Rape is a crime, without exception: no matter who commits the crime, from what community they belong, and no matter who the victim is. Rape flies in the face of Hindu values, and thus compels us to offer condolences and compassion to victims and their families, and simultaneously work to ensure that the law and law enforcement work impartially and efficiently to deliver justice.
The details of rape and sexual assault cases being reported in Kathua, Jammu and Kashmir which saw a 7-year-old Muslim girl brutally raped and killed, and Unnao, Uttar Pradesh, where the victim was a teenager preyed upon by a state legislator, are shocking. The gruesome details of both incidents have sparked outrage and protest in India, and headlines globally. On the other hand, the rape of a 6-year-old Hindu girl in the state of Bihar last week, where the police similarly dragged their feet in reporting the crime, has drawn little nationwide attention or international condemnation. That all of these crimes were committed by men in power against victims who were children and possibly victimized because of their religious identities make these crimes all the more heinous.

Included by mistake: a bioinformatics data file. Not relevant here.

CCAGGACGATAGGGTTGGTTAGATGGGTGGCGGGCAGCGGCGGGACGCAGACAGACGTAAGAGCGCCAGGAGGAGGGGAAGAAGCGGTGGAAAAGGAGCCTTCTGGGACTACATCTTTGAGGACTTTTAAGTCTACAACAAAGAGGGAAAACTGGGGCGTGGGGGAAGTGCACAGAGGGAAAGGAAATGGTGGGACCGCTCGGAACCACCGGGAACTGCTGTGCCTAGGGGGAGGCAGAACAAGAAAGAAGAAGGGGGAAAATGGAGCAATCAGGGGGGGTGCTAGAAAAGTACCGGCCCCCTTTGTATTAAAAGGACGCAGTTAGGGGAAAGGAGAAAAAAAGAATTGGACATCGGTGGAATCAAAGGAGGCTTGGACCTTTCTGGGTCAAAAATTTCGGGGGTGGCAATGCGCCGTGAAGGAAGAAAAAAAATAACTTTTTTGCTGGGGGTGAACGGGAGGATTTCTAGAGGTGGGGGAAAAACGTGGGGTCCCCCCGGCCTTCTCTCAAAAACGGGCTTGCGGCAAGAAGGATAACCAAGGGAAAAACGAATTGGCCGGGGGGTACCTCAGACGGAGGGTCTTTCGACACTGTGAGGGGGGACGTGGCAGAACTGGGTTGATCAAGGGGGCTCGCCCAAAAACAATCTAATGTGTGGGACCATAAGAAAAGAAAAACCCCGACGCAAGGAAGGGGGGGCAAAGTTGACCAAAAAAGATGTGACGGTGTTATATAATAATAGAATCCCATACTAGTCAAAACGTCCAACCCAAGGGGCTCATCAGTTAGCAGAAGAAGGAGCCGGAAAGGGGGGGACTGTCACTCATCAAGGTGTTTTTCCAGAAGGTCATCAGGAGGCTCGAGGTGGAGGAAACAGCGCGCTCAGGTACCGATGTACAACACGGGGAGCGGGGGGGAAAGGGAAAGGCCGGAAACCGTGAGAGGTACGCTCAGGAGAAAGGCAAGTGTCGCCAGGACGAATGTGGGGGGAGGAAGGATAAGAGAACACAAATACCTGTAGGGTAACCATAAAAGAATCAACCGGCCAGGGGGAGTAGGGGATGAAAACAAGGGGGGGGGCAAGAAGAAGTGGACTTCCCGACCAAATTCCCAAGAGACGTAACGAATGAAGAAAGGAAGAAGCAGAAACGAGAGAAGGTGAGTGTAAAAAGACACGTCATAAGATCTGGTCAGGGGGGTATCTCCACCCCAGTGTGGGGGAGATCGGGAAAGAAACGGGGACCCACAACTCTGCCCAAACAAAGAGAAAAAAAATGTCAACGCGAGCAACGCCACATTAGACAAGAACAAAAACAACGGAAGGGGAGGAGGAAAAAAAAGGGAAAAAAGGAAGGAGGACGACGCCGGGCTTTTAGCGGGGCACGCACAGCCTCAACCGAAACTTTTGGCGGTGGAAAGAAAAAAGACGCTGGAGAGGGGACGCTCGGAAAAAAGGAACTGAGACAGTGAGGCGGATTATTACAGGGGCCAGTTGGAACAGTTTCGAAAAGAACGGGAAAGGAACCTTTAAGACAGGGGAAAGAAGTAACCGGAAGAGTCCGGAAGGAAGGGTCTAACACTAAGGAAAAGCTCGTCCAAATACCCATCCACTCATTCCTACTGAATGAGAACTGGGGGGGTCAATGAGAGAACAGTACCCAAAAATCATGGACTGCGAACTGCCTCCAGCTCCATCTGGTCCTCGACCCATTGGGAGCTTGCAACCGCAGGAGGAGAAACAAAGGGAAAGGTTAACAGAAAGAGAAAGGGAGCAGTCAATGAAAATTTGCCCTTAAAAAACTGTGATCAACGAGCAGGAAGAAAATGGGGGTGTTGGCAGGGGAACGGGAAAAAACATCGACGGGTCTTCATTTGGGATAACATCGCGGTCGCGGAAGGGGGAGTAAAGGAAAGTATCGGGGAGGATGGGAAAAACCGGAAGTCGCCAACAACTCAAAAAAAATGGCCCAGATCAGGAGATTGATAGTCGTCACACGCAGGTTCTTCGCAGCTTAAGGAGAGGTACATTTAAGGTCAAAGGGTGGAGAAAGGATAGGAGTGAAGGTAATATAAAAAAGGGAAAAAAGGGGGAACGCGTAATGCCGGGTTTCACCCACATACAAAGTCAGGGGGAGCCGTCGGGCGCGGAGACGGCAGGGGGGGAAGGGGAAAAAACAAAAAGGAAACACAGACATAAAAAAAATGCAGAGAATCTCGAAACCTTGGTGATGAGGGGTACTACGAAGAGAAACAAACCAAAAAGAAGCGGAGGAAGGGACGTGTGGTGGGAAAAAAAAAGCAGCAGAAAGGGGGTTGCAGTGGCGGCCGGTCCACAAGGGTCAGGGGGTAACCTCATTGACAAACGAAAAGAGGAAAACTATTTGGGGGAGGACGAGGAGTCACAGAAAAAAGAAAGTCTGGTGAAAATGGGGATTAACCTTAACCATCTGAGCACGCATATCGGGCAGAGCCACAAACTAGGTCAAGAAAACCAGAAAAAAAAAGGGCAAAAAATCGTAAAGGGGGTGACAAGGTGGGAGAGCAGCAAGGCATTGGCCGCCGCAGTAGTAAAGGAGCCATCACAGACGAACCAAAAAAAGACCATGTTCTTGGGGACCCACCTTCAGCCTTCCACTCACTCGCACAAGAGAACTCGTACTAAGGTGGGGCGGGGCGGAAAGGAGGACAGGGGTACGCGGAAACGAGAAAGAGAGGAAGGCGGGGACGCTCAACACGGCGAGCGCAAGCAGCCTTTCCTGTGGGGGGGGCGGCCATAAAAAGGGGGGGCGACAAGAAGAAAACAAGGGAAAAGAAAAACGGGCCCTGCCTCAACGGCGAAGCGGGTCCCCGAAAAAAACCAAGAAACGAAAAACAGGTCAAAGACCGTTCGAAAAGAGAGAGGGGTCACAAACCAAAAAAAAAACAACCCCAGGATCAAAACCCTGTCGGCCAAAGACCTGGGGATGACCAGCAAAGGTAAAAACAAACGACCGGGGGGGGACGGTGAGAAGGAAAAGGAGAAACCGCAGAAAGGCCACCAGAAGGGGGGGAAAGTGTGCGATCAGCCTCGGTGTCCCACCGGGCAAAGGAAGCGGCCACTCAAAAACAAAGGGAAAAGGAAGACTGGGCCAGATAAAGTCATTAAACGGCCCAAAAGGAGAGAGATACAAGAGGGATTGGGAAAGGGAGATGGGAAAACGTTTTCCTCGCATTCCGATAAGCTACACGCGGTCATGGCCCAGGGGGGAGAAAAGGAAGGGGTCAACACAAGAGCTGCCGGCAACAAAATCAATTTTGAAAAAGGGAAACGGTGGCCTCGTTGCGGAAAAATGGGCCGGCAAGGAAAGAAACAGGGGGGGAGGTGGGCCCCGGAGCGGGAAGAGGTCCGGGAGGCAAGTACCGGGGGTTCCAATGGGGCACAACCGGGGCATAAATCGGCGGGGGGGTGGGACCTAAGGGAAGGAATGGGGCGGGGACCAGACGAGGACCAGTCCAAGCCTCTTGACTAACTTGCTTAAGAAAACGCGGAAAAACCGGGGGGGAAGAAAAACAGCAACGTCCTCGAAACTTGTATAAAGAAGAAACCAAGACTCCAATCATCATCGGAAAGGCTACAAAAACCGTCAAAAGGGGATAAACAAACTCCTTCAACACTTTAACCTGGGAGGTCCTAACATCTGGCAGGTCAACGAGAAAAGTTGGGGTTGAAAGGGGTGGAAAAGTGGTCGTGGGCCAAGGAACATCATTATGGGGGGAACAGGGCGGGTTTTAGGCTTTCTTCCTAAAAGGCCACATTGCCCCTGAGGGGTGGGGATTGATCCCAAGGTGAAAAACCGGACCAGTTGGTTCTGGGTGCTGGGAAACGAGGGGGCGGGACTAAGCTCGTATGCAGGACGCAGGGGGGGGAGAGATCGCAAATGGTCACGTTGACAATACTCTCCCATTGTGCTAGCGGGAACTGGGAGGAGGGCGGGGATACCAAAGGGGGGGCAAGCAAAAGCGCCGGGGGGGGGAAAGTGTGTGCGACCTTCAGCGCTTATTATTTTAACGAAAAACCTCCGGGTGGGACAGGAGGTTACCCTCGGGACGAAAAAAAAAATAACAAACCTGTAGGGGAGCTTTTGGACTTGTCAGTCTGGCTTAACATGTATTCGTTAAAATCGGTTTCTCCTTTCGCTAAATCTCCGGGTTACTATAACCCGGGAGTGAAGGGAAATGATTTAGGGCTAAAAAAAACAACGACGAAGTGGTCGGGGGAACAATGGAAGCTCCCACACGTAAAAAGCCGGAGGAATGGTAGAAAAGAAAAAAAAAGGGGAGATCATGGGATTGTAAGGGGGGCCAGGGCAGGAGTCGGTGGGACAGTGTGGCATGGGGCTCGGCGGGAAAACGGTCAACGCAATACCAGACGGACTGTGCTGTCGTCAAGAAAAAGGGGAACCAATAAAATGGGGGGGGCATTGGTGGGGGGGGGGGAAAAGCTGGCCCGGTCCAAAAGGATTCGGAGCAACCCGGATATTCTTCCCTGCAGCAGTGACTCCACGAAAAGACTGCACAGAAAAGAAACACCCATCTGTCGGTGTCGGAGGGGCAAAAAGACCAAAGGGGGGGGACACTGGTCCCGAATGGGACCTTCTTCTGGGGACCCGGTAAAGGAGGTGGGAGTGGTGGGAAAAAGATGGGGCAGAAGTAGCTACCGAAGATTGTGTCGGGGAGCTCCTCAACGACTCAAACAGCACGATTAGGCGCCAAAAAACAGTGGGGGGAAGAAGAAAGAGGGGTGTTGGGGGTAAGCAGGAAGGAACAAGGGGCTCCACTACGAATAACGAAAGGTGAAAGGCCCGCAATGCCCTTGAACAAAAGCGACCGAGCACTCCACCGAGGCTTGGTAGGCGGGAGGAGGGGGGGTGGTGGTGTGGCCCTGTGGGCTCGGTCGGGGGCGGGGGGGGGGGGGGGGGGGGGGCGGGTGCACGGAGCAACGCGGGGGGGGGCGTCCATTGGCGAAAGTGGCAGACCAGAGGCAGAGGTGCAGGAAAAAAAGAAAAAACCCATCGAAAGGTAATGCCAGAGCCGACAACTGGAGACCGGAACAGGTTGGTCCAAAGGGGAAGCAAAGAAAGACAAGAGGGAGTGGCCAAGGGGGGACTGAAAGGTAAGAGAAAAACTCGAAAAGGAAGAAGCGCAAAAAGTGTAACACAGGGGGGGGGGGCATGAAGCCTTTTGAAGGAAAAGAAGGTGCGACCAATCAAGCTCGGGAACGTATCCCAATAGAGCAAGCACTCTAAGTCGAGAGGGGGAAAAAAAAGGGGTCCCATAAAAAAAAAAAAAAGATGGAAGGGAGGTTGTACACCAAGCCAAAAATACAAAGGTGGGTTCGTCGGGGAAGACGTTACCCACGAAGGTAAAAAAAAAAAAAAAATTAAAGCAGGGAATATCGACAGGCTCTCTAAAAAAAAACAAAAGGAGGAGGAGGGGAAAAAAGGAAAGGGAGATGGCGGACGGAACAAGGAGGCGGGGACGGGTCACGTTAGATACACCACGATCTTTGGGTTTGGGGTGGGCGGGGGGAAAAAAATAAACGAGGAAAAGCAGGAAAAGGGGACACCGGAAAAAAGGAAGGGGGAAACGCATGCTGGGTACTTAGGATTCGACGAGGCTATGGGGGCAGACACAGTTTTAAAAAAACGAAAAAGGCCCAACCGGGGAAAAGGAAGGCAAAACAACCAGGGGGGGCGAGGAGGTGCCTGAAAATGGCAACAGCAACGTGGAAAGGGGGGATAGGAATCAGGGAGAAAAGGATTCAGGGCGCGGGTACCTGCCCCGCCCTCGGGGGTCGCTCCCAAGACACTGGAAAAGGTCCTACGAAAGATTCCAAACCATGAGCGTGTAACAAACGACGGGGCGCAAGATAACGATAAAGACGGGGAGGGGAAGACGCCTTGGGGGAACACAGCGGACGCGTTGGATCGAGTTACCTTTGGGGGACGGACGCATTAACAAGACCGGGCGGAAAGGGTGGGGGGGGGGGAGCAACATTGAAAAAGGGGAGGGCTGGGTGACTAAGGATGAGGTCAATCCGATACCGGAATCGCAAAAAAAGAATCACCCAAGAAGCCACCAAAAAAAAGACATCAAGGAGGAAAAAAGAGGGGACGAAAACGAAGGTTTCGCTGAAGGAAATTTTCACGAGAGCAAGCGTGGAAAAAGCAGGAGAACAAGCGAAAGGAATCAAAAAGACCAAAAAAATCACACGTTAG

The Hindu American Foundation unequivocally condemns all of these atrocities.
While the local police belatedly filed charges in all three cases, HAF is disturbed by the reports of police indifference at best and complicity at worst. This is unacceptable and HAF is following the cases closely — as are all Hindu and Indian Americans – to ensure justice is delivered and families rehabilitated to the greatest extent possible.
HAF has long highlighted and documented how rape is used to humiliate and subjugate Hindu and other minority communities throughout South Asia. To read of alleged Hindu perpetrators in the Kathua case is equally shocking. We are outraged by all of these cases and will continue to work with our partners on the ground to help create a South Asia where rapists are brought to justice and rape victims are empowered to speak up and recover with dignity.
HAF is also deeply disturbed by increasing efforts in broadcast, print, and social media to perversely connect the rapes to the Hindu religion as a whole — as if Hinduism itself advocates for sexual violence — and politicize these horrific crimes. Images of Hindu religious iconography such as Lord Shiva’s trident being co-opted to score political points are unacceptable, distract attention from the fight for justice, and polarize diverse communities, especially when shared outrage about the grotesque victimization of these children is the need of the hour.
Hindu American Foundation